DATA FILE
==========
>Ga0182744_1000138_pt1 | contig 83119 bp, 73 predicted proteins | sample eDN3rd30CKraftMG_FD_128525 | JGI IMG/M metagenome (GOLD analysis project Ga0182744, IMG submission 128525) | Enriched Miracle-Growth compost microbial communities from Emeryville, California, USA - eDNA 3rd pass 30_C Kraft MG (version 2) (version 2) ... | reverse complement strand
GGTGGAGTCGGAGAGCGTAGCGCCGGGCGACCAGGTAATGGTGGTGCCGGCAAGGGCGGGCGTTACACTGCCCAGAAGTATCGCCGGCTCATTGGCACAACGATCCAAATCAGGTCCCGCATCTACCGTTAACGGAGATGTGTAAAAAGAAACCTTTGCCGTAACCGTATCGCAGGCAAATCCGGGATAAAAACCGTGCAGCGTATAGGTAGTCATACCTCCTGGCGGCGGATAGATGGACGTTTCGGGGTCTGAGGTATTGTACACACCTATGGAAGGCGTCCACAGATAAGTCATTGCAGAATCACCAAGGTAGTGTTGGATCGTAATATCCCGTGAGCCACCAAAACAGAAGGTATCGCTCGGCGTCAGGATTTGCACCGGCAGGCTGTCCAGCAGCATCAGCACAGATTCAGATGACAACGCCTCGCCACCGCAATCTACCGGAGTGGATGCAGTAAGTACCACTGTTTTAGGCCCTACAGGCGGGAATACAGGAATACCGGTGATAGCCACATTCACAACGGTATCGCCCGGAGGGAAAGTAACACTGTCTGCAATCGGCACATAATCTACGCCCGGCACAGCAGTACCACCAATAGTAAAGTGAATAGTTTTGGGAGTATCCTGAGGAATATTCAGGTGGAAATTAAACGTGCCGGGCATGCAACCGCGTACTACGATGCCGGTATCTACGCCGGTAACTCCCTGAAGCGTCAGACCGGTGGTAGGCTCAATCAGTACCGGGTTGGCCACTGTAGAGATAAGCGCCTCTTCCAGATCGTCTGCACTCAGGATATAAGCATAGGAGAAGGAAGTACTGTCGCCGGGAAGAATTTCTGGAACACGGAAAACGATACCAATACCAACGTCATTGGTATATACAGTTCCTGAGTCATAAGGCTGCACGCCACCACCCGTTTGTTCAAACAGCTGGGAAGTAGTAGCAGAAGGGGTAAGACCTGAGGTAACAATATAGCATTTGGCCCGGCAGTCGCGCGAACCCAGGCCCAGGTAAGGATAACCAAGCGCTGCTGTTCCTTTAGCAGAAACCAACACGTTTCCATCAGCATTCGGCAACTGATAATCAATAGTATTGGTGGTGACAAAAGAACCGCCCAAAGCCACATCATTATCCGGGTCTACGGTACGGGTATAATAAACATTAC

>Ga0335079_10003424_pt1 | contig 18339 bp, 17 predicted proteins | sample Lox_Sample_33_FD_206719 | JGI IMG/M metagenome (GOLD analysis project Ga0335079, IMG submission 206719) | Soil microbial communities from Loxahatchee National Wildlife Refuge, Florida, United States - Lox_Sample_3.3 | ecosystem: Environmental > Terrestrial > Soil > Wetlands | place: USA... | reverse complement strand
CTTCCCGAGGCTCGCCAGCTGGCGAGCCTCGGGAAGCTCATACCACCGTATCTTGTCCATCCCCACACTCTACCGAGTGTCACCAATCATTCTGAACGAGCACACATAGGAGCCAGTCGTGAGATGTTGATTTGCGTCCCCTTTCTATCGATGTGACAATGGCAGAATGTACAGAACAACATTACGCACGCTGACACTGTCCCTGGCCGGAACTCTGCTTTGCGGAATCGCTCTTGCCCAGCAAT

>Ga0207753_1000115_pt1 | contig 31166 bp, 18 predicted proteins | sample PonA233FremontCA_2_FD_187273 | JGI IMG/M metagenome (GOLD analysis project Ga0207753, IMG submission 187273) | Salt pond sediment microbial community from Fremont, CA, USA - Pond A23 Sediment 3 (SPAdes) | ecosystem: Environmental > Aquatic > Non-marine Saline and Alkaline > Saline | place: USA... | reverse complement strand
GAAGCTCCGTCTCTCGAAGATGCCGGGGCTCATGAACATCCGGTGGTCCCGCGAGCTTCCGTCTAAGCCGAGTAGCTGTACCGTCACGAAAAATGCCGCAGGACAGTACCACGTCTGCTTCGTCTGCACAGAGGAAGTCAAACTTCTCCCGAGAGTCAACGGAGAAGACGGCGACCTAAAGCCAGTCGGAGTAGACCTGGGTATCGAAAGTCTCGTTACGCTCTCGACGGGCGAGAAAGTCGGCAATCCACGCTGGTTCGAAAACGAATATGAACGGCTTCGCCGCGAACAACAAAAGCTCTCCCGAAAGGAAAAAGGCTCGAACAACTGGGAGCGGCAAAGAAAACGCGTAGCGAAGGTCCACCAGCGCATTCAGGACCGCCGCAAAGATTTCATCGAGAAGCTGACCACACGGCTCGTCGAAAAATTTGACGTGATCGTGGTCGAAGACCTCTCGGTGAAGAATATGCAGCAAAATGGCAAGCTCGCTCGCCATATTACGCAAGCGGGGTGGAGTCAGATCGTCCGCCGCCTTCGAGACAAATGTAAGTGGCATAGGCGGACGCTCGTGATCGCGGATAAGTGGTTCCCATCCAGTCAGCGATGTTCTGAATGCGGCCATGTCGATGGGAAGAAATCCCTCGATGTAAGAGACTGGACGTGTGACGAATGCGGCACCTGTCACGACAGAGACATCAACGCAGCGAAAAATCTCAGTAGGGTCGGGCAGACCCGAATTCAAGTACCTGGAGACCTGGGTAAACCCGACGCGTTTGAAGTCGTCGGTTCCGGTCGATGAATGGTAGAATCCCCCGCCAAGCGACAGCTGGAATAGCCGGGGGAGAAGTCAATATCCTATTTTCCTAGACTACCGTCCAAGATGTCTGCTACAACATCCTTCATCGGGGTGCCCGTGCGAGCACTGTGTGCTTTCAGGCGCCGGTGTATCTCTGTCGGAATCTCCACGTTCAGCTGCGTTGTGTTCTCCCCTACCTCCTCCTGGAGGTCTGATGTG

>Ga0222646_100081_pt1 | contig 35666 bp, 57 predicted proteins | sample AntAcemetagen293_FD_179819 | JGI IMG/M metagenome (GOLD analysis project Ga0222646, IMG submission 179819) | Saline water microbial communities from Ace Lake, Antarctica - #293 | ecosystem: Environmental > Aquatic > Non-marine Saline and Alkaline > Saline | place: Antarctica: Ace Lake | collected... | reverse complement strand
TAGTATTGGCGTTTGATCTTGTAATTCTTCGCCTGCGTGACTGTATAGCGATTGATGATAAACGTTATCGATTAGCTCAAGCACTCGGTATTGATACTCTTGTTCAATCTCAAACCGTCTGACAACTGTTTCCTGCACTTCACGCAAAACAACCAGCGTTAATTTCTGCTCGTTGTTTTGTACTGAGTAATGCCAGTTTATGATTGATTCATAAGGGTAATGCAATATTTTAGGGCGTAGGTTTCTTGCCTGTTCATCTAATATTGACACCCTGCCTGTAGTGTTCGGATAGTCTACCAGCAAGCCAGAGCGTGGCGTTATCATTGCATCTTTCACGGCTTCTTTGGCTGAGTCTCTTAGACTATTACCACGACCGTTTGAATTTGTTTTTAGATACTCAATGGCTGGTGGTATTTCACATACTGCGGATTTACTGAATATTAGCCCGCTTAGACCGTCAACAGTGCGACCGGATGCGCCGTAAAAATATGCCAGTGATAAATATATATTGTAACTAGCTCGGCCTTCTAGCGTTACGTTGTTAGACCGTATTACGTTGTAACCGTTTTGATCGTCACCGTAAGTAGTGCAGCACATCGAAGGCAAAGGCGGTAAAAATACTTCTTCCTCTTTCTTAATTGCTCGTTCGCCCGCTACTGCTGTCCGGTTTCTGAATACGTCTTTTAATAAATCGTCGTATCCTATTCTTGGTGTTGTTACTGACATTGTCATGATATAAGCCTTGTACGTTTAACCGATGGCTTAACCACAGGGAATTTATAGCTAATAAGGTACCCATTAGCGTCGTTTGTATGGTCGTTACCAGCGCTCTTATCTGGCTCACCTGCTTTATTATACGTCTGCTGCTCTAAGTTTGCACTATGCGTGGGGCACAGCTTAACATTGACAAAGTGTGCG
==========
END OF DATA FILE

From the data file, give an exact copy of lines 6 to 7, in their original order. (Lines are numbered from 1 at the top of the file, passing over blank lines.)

GAAGCTCCGTCTCTCGAAGATGCCGGGGCTCATGAACATCCGGTGGTCCCGCGAGCTTCCGTCTAAGCCGAGTAGCTGTACCGTCACGAAAAATGCCGCAGGACAGTACCACGTCTGCTTCGTCTGCACAGAGGAAGTCAAACTTCTCCCGAGAGTCAACGGAGAAGACGGCGACCTAAAGCCAGTCGGAGTAGACCTGGGTATCGAAAGTCTCGTTACGCTCTCGACGGGCGAGAAAGTCGGCAATCCACGCTGGTTCGAAAACGAATATGAACGGCTTCGCCGCGAACAACAAAAGCTCTCCCGAAAGGAAAAAGGCTCGAACAACTGGGAGCGGCAAAGAAAACGCGTAGCGAAGGTCCACCAGCGCATTCAGGACCGCCGCAAAGATTTCATCGAGAAGCTGACCACACGGCTCGTCGAAAAATTTGACGTGATCGTGGTCGAAGACCTCTCGGTGAAGAATATGCAGCAAAATGGCAAGCTCGCTCGCCATATTACGCAAGCGGGGTGGAGTCAGATCGTCCGCCGCCTTCGAGACAAATGTAAGTGGCATAGGCGGACGCTCGTGATCGCGGATAAGTGGTTCCCATCCAGTCAGCGATGTTCTGAATGCGGCCATGTCGATGGGAAGAAATCCCTCGATGTAAGAGACTGGACGTGTGACGAATGCGGCACCTGTCACGACAGAGACATCAACGCAGCGAAAAATCTCAGTAGGGTCGGGCAGACCCGAATTCAAGTACCTGGAGACCTGGGTAAACCCGACGCGTTTGAAGTCGTCGGTTCCGGTCGATGAATGGTAGAATCCCCCGCCAAGCGACAGCTGGAATAGCCGGGGGAGAAGTCAATATCCTATTTTCCTAGACTACCGTCCAAGATGTCTGCTACAACATCCTTCATCGGGGTGCCCGTGCGAGCACTGTGTGCTTTCAGGCGCCGGTGTATCTCTGTCGGAATCTCCACGTTCAGCTGCGTTGTGTTCTCCCCTACCTCCTCCTGGAGGTCTGATGTG

>Ga0222646_100081_pt1 | contig 35666 bp, 57 predicted proteins | sample AntAcemetagen293_FD_179819 | JGI IMG/M metagenome (GOLD analysis project Ga0222646, IMG submission 179819) | Saline water microbial communities from Ace Lake, Antarctica - #293 | ecosystem: Environmental > Aquatic > Non-marine Saline and Alkaline > Saline | place: Antarctica: Ace Lake | collected... | reverse complement strand